The package inserts for vaccines are not as useful as many parents believe, especially if you are trying to do research about vaccines.
No, it is not because your pediatrician won’t let you read them, after all, package inserts for each and every vaccine are easy to find.
And it certainly isn’t because package inserts are hiding information that would keep you from getting your kids vaccinated if you were more aware of it.
Again, vaccine package inserts are easy to find.
It is that some of the information in the vaccine package insert is not what you think it is. For example, in addition to Data from Clinical Studies, the Adverse Reactions section includes side effects that are voluntarily reported and for which “it may not be possible to reliably estimate their frequency or establish a causal relationship to vaccine exposure.”
What does that mean?
Just because a side effect is in the package insert, depending on the section, it doesn’t automatically mean that it was caused by the vaccine. That is why autism and SIDS are listed as adverse events for the Tripedia vaccine.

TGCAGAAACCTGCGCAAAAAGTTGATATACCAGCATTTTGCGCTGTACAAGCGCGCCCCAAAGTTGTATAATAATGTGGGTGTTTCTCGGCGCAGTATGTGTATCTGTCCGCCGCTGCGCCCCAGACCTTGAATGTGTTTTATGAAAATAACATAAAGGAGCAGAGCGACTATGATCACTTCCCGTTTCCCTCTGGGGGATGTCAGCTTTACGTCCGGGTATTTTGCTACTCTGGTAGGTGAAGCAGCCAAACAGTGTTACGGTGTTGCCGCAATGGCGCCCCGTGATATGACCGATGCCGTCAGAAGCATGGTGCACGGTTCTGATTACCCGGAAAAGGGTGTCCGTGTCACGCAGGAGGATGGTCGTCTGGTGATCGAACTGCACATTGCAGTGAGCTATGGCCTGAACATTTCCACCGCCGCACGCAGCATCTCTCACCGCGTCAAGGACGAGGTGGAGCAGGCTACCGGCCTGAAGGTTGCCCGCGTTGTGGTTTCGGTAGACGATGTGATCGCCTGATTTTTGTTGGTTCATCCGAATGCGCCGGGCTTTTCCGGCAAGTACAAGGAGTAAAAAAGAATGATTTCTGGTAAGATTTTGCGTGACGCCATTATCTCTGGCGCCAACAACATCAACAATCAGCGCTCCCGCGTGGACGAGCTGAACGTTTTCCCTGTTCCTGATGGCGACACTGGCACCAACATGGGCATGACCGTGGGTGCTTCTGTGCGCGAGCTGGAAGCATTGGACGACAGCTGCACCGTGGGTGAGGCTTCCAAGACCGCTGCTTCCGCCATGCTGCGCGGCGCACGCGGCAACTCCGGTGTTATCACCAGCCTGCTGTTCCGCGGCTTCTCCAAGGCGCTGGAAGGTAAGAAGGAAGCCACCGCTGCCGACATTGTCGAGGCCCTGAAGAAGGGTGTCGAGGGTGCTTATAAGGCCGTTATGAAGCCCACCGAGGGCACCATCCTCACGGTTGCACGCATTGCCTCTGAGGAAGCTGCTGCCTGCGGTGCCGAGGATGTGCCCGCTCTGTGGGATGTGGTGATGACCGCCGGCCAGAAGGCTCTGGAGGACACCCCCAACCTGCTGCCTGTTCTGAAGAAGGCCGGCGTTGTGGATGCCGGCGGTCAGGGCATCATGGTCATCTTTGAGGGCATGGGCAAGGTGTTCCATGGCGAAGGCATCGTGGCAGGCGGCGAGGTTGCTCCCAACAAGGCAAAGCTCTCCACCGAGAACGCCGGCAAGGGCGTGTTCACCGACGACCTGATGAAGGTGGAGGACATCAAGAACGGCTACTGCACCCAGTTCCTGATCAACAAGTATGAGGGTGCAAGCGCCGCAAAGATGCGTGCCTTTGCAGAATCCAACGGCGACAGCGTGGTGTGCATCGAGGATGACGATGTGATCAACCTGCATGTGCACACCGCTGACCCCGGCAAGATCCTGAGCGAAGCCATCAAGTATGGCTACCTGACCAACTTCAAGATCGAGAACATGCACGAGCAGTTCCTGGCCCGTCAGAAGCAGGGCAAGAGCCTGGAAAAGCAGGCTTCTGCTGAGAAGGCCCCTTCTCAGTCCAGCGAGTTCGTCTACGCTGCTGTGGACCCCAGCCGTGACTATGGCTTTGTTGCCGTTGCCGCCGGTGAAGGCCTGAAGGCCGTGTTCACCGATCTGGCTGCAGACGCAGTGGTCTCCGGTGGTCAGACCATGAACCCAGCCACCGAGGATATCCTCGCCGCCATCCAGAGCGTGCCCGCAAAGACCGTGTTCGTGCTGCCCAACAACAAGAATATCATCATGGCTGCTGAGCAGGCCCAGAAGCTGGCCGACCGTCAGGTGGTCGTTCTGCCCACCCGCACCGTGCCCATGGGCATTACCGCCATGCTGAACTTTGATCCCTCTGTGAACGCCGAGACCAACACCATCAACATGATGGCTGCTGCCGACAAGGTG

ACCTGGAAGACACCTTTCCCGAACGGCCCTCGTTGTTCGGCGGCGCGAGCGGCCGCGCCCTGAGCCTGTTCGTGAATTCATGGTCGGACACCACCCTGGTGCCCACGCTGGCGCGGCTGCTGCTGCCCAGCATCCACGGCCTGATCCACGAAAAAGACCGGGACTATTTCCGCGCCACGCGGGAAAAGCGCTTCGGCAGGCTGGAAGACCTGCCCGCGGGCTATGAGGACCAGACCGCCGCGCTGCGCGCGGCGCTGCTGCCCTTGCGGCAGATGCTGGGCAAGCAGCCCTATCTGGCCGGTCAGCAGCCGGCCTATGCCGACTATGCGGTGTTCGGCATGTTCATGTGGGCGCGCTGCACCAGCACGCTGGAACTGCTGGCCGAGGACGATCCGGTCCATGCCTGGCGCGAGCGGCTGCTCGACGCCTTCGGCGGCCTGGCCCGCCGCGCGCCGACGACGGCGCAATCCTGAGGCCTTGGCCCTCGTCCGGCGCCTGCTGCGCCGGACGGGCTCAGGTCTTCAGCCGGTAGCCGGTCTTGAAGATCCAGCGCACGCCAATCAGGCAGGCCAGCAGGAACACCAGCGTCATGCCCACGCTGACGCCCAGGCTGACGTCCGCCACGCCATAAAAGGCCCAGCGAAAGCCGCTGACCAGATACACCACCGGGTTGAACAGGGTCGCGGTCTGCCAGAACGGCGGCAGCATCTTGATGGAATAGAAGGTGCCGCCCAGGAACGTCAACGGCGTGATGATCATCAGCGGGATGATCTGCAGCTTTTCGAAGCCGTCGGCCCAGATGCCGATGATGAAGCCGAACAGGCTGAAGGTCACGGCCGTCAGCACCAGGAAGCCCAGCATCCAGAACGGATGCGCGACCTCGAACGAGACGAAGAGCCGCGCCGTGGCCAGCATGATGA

Adverse events reported during post-approval use of Tripedia vaccine include idiopathic thrombocytopenic purpura, SIDS, anaphylactic reaction, cellulitis, autism, convulsion/grand mal convulsion, encephalopathy, hypotonia, neuropathy, somnolence and apnea. Events were included in this list because of the seriousness or frequency of reporting. Because these events are reported voluntarily from a population of uncertain size, it is not always possible to reliably estimate their frequencies or to establish a causal relationship to components of Tripedia vaccine.
In fact, many studies have shown that there is no causal relation between vaccines and autism or vaccines and SIDS.
Package inserts are useful, but you should understand why and how they were written if you are going to add them to your vaccine research.
For more information:
- Package Inserts
- Argument by Vaccine Package Inserts – debunking myths
- Package Inserts – Understanding What They Do (and Don’t) Say
- Vaccine Package Inserts: Not all you should be reading
- Anti-vaccine parents and the package insert paradox
- Debunking anti-vaccine arguments: VAERS, package inserts, and the VICP do not prove that vaccines are dangerous
- The vaccine package insert paradox
- Myths That Keep People From Vaccinating Their Kids